Soviet Dissent: Contemporary Movements for National, Religious, and Human Rights
by Ludmilla Alexeyeva, translated by Carol Pearce, by John Glad
Wesleyan University Press, 521 pp., $35.00
Behind the Lines: The Private War Against Soviet Censorship
by Donald R. Shanor
St. Martin’s, 179 pp., $13.95
It now seems possible that within a year or so the vast, lumbering Soviet Union may start to change its course. A turning point to compare with the major shifts of 1921, of 1929 to 1934, 1953 to 1956, and 1964 to 1966 may be impending. Will the change, if it comes, be in the direction of reform, as present hints suggest, or of reaction? And what might the consequences be for the currently beleaguered dissidents, of whom Ludmilla Alexeyeva has now given us the first comprehensive history?
Why is it unlikely (though it is not impossible) that the trend of the last two decades will be maintained much longer? My brief answer is: because it is a course of muddling through, or, rather, “muddling down,” which has produced deepening demoralization in both the Soviet people and the regime. This tendency could possibly continue if Gorbachev’s faction were to swing in one direction, fail to hold the line, and then have control seized from it by a rival faction, which then steered in another direction—that is, if political instability developed within the ruling elite. But nothing quite like that has happened in the past.
Why do many Soviet people find the status quo unacceptable? The most common answer in the USSR itself is that it has produced a mounting and intolerable “lack of order” (otsutstvie poryadka)—an expression used by many people in all sections of society and often reported by returning visitors. “Lack of order” is a widespread condition that permeates daily existence and causes deep disquiet. At its most literal, lack of order means that crime and corruption are—or are perceived to be, the statistics being a state secret—steadily rising. So too is the incidence of petty stealing, alcoholism, divorce, abortion, infant mortality, congenital defects in children, adult male mortality, and animosity between and within social classes. Moreover, the institutions charged with providing at least a measure of protection against such woes—the police, the courts, the soviets, the Party, the health services, and so on—are regarded as increasingly corrupt or ineffective.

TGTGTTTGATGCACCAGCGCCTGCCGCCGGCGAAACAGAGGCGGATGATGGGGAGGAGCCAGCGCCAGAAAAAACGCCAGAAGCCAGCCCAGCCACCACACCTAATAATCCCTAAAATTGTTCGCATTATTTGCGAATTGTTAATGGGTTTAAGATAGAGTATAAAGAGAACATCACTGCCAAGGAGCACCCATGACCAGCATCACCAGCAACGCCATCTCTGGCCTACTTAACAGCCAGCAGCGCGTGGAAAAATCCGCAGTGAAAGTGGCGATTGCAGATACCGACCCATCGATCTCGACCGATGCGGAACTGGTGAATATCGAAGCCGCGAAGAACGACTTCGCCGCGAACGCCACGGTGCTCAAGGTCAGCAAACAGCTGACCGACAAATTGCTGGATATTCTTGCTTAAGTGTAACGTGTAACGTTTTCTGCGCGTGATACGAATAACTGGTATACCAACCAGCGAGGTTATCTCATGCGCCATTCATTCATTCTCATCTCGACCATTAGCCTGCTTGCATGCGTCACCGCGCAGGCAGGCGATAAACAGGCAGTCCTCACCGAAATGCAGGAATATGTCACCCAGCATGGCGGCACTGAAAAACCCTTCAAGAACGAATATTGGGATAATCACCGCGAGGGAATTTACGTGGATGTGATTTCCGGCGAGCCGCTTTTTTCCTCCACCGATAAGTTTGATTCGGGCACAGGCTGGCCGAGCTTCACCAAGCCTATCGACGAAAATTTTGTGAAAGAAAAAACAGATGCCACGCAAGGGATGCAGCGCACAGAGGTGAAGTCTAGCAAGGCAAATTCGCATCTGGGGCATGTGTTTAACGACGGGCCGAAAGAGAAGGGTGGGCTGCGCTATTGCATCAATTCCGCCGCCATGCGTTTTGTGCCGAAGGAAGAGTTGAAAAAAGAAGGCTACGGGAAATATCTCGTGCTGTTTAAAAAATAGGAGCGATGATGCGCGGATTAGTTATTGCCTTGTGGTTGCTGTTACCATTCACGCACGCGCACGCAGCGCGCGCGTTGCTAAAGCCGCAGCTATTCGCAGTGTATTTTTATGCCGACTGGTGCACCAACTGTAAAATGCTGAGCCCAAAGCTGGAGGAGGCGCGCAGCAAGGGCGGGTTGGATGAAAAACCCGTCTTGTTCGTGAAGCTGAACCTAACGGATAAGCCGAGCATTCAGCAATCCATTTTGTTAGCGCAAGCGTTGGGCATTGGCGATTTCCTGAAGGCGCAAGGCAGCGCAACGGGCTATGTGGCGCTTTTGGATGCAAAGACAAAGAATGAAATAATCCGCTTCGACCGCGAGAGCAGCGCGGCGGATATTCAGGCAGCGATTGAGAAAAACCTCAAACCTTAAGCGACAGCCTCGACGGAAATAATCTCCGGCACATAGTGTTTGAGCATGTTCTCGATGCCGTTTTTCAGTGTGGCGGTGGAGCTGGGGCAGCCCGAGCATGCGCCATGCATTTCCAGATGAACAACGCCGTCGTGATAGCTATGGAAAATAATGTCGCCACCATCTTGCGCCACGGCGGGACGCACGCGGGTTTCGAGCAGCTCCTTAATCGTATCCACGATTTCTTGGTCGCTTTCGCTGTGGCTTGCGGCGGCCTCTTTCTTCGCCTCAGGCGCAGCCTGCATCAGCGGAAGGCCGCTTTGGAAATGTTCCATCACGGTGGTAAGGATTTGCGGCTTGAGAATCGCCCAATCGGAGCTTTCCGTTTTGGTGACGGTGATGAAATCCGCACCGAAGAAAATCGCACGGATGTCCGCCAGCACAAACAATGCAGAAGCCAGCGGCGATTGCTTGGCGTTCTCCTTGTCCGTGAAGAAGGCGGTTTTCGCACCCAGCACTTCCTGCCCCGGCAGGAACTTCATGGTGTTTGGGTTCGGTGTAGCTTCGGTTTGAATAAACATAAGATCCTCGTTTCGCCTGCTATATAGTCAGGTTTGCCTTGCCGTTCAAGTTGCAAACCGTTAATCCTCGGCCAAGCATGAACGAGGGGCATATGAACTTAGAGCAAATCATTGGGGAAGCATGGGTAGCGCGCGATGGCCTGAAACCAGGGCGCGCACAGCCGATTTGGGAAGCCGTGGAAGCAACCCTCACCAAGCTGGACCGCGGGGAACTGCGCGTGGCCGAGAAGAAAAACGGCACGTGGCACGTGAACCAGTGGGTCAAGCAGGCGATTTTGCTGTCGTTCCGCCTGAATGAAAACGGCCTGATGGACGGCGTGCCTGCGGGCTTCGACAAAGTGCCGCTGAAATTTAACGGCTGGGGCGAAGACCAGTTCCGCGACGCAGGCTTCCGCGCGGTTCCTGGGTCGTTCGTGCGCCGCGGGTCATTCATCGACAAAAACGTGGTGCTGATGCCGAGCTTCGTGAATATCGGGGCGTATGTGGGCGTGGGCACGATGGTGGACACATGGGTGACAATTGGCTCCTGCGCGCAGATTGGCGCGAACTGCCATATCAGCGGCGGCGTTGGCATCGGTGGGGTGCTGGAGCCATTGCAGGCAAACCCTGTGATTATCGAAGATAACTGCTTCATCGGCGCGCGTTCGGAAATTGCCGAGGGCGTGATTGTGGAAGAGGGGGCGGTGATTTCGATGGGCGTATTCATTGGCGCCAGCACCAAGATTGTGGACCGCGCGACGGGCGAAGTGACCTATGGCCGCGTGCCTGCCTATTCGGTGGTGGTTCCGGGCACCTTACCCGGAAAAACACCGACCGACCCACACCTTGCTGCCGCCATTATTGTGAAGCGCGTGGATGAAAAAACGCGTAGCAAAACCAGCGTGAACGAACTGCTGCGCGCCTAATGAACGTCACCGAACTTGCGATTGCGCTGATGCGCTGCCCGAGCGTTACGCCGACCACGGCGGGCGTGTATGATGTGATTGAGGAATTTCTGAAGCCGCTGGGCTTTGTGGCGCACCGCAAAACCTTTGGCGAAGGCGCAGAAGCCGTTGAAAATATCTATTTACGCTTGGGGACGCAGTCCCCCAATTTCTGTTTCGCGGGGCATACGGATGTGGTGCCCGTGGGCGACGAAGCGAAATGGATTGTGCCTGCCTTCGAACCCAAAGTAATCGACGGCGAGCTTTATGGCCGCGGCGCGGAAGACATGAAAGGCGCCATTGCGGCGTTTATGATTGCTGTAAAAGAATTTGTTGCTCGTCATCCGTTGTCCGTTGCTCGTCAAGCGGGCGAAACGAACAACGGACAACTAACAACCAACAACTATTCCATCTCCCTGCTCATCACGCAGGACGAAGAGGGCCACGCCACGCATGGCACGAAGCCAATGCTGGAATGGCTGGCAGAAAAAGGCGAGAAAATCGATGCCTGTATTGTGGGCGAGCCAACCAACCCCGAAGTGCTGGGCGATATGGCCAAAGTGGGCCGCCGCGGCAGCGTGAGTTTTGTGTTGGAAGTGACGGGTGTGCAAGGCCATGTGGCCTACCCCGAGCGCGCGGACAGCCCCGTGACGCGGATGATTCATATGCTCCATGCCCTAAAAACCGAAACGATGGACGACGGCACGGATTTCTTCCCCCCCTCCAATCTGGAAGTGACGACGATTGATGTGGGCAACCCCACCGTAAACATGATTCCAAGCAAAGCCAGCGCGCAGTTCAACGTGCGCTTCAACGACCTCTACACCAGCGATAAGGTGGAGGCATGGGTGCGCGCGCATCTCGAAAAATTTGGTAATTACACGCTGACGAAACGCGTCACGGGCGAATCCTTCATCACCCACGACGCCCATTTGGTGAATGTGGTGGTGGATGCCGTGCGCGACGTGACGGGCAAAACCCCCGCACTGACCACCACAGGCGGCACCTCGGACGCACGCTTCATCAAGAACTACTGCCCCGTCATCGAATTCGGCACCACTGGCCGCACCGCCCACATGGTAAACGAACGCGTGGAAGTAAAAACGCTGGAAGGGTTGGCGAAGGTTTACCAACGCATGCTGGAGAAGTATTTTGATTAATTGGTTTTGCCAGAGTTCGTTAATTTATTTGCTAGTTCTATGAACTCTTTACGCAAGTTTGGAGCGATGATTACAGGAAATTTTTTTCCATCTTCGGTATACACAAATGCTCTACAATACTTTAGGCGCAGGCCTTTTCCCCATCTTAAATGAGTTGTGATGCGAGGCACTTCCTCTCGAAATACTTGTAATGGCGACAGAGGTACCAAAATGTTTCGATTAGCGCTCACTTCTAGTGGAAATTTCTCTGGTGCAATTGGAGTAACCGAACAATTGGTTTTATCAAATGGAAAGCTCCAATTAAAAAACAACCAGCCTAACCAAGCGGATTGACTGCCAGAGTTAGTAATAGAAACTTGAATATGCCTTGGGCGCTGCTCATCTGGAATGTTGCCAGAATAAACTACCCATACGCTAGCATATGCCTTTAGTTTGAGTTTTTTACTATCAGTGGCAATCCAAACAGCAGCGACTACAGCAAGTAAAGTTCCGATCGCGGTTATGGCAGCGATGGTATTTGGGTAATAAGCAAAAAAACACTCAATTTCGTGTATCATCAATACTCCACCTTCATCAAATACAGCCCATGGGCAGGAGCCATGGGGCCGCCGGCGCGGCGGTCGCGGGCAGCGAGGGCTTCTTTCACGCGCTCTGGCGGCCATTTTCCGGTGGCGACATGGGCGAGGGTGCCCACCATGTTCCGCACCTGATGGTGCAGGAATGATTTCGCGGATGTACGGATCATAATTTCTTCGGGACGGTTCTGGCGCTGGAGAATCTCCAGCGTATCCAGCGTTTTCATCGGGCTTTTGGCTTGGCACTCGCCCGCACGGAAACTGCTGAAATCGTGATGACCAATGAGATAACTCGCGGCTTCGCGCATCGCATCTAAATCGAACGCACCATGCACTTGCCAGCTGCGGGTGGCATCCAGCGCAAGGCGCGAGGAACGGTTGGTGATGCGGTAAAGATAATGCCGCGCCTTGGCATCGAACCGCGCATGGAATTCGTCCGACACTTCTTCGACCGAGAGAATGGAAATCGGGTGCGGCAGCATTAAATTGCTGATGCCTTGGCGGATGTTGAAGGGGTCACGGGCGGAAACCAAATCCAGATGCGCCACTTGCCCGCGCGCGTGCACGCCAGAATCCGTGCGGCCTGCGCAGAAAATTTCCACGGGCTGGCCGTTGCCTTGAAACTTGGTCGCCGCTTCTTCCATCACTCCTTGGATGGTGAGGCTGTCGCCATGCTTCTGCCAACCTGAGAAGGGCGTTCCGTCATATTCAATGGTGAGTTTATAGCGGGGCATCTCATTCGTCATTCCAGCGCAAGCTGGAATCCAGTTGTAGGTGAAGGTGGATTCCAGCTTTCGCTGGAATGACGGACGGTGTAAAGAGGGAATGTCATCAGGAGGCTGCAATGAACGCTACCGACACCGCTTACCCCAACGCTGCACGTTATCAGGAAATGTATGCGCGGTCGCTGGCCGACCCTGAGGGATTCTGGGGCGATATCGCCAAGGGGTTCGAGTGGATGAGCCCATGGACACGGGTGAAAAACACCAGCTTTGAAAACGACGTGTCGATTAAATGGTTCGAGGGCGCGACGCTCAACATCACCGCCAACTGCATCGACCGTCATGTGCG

Nor is there “order,” i.e., reasonable predictability, in such necessities of daily life as food supplies and medical services. Chronic shortages of basic foodstuffs and the constant need to resort to bribery or the black market—both of which are illegal and expensive—have become more common, not less. Moreover, no order has been imposed on Afghanistan, where the “limited contingent of Soviet troops” is now in its sixth year of “temporary duty.” Instead, the disorder there produces violence, death, the discrediting of official patriotism, and still more demoralization.
In addition, since the late 1970s the situation of the only two sections of society that are politically active—the ruling elite (or nomenklatura) and the dissidents—has become more difficult in certain specific ways. Previously the nomenklatura had been the one social group to enjoy more or less secure lives. But in 1979 its privileged position was sharply jolted by …